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|Title:||Colonial and post-colonial discourse in the novels of Yom Sang-sop, Chinua Achebe and Salman Rushdie|
|Author(s):||Kim, Soonsik Baek|
|Doctoral Committee Chair(s):||Haboush, JaHyun Kim; Palencia-Roth, Michael|
|Department / Program:||Comparative and World Literature|
|Discipline:||Comparative and World Literature|
|Degree Granting Institution:||University of Illinois at Urbana-Champaign|
|Abstract:||This dissertation examines colonial and post-colonial discourse in the works of Yom Sang-sop of Korea, of Chinua Achebe of Nigeria and of Salman Rushdie of Indian subcontinent. Since much of the critical attention on colonial discourse has been focused on western narratives, this study aims to shed a different light on the subject by approaching it from the perspectives of the colonized.
The Introduction explains the term colonial discourse and provides theoretical, historical and cultural background to the three writers' worlds. Thus it aims to see the changes in colonial and post-colonial discourse along with these writers' responses to the representation of the Third World in western discourse.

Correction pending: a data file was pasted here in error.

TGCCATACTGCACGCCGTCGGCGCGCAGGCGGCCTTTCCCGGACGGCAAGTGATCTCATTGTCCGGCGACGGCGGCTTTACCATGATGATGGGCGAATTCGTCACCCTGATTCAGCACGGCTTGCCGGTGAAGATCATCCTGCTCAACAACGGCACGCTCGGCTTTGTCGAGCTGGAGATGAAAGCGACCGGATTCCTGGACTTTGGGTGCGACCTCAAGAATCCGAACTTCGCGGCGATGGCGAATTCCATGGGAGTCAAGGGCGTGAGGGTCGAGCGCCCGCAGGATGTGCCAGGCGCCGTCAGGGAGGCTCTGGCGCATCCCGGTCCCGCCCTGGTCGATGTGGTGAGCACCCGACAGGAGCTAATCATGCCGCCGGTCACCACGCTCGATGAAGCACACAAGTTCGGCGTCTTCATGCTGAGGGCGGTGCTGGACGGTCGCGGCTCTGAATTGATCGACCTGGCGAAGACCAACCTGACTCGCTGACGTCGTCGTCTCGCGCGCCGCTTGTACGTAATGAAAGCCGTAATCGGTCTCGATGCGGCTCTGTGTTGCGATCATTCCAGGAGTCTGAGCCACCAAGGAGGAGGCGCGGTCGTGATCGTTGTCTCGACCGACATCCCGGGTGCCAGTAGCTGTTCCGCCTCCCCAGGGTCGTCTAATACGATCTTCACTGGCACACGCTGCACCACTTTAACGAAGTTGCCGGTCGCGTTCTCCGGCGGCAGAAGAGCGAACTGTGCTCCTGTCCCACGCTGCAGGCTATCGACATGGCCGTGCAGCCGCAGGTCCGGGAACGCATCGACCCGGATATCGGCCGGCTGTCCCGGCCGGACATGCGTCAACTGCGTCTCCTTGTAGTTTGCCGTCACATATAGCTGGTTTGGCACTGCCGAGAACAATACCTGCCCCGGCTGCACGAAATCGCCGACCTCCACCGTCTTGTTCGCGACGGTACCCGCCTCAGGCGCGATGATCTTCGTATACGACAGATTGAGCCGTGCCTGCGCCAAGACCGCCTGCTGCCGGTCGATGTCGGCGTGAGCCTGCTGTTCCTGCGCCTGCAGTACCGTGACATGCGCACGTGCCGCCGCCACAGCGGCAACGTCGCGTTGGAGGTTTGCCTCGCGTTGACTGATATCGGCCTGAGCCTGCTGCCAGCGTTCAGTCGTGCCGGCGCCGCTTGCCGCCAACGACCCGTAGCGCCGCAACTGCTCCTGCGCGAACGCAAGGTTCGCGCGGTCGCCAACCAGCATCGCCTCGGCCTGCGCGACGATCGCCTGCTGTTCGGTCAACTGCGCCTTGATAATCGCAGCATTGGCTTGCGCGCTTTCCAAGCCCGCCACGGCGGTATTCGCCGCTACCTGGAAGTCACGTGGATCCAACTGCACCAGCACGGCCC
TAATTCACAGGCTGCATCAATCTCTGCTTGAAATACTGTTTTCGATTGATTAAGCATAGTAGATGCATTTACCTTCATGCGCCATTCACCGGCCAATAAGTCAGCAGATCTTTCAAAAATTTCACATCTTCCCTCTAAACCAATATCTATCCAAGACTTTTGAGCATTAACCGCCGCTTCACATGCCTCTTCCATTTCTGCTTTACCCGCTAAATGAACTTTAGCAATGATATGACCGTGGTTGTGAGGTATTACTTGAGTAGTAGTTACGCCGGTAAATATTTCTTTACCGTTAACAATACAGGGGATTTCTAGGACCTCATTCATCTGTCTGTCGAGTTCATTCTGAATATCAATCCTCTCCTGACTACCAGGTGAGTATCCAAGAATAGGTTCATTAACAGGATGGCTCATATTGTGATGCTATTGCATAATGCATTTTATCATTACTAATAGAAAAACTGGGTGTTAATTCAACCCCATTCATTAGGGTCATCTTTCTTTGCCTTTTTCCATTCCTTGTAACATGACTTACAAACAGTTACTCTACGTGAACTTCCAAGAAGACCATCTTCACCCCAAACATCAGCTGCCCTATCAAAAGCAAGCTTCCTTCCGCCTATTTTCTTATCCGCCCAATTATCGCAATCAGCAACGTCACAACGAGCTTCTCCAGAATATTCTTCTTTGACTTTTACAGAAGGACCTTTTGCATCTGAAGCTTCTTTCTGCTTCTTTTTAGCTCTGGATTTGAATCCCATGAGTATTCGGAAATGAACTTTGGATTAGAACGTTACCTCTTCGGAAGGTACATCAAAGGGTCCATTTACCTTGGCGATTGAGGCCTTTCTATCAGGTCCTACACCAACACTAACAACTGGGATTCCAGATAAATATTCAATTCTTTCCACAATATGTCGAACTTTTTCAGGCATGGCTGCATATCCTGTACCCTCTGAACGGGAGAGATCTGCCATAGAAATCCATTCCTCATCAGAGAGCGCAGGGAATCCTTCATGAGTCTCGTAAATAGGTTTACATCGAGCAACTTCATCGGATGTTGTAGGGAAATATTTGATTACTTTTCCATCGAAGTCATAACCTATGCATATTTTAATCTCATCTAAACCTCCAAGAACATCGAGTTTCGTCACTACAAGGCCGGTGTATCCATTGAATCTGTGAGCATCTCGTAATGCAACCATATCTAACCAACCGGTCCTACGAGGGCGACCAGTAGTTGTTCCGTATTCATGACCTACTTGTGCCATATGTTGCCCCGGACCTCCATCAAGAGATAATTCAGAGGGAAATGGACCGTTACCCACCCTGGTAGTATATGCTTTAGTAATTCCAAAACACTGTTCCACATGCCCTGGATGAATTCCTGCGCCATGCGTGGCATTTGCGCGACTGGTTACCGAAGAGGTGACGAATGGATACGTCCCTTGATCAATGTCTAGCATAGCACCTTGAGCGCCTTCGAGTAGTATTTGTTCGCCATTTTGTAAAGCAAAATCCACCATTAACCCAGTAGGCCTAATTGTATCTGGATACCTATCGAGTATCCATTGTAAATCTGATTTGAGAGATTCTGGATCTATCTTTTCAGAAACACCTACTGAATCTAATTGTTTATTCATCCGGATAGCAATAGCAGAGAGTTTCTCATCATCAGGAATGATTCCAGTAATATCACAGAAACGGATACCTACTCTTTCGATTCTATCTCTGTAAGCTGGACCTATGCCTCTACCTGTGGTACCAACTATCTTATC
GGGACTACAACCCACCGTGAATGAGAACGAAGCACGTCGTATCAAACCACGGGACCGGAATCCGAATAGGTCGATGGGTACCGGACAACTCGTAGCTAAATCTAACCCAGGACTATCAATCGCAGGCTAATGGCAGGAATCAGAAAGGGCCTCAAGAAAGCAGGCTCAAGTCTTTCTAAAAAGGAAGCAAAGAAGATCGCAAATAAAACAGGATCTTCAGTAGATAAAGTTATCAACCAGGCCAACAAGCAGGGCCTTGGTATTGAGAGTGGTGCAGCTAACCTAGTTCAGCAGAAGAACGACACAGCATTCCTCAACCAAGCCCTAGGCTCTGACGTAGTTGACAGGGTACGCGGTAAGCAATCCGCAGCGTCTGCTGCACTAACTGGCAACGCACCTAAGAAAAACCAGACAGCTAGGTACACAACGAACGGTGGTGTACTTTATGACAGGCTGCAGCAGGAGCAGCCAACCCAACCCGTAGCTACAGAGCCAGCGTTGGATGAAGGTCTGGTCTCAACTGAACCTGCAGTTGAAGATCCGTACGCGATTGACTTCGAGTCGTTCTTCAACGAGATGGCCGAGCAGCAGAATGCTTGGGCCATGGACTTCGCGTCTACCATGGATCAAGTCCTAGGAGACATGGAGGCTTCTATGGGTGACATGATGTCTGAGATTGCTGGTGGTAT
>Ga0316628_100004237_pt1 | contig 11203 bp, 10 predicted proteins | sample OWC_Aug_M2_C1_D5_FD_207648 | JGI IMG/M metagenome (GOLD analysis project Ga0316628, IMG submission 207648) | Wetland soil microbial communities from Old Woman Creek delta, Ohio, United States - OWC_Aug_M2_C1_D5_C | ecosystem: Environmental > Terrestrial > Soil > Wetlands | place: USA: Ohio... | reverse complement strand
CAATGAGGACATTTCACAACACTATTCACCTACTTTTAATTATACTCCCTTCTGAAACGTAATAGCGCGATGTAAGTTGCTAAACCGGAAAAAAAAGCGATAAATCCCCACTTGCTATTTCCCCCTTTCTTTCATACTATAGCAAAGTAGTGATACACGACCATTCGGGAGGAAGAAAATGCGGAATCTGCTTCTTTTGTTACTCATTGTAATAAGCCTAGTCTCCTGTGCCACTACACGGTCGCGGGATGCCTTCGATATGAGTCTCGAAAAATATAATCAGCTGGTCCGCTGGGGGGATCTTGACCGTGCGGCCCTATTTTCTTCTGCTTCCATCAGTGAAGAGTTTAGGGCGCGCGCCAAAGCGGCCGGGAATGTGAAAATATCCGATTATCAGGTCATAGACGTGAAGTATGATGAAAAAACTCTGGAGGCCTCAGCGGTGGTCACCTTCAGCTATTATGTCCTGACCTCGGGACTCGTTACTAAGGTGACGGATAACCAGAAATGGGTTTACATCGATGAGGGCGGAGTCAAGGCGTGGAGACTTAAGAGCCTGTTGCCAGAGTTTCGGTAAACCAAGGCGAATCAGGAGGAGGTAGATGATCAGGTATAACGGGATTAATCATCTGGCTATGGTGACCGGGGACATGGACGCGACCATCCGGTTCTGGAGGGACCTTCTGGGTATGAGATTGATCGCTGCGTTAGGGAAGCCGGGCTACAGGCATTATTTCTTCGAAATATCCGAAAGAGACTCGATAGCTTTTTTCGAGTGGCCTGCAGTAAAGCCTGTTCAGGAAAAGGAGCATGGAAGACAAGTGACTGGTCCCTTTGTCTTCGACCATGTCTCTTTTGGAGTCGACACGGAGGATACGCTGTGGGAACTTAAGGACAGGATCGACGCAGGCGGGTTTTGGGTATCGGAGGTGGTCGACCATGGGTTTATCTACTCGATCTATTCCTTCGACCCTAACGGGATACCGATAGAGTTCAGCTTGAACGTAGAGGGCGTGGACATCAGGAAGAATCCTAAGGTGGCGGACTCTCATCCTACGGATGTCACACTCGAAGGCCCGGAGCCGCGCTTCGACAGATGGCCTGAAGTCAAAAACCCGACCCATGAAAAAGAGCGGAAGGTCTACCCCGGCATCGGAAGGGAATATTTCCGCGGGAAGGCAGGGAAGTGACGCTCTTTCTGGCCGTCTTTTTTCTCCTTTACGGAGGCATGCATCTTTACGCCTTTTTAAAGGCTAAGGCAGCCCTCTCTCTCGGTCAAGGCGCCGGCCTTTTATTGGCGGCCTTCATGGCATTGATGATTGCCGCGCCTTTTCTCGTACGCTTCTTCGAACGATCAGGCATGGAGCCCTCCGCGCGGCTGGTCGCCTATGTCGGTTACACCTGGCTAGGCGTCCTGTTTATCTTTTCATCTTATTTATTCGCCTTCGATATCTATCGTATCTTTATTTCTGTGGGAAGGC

Chapter One explores the world of a Korean writer, Yom Sang-sop, in terms of colonial discourse by discussing his works written in the 1920s and early 1930s. These works (Mansejon, Samdae and other short stories) reflect contemporary Korean intellectuals' psychological topography as well as sociopolitical circumstances under Japanese Colonial Occupation.
Chapter Two discusses Chinua Achebe. His works, though written in English, are widely considered as archetypes of modern African literary discourse due to his ingenious blending of African oral traditions with his English-language narrative in a western literary form. In the analysis of Things Fall Apart, No longer at Ease and Arrow of God, I focus on how Achebe presents the disintegration of traditional Igbo life as a consequence of European colonialism in Africa.
Chapter Three presents the Indo-Pakistani experiences of post-colonial turmoil captured by Salman Rushdie. His Midnight's Children and Shame can be considered as sociopolitical satires about India and Pakistan after their independences as well as aesthetic experimental quests for achieving unity in form and content. Brief attention is also paid to his controversial The Satanic Verses. Rushdian visions are also filled with Indian elements and post-colonial western skepticism.
In Conclusion, I mention the significance of these three writers' works as anti-colonial discourse. In the post-colonial era, the voices of the (formerly) colonized are "striking back" at powerful colonial discourses.
|Rights Information:||Copyright 1992 Kim, Soonsik Baek|
|Date Available in IDEALS:||2011-05-07|
|Identifier in Online Catalog:||AAI9215841|
This item appears in the following Collection(s)
Dissertations and Theses - Comparative and World Literature
Graduate Dissertations and Theses at Illinois
Graduate Theses and Dissertations at Illinois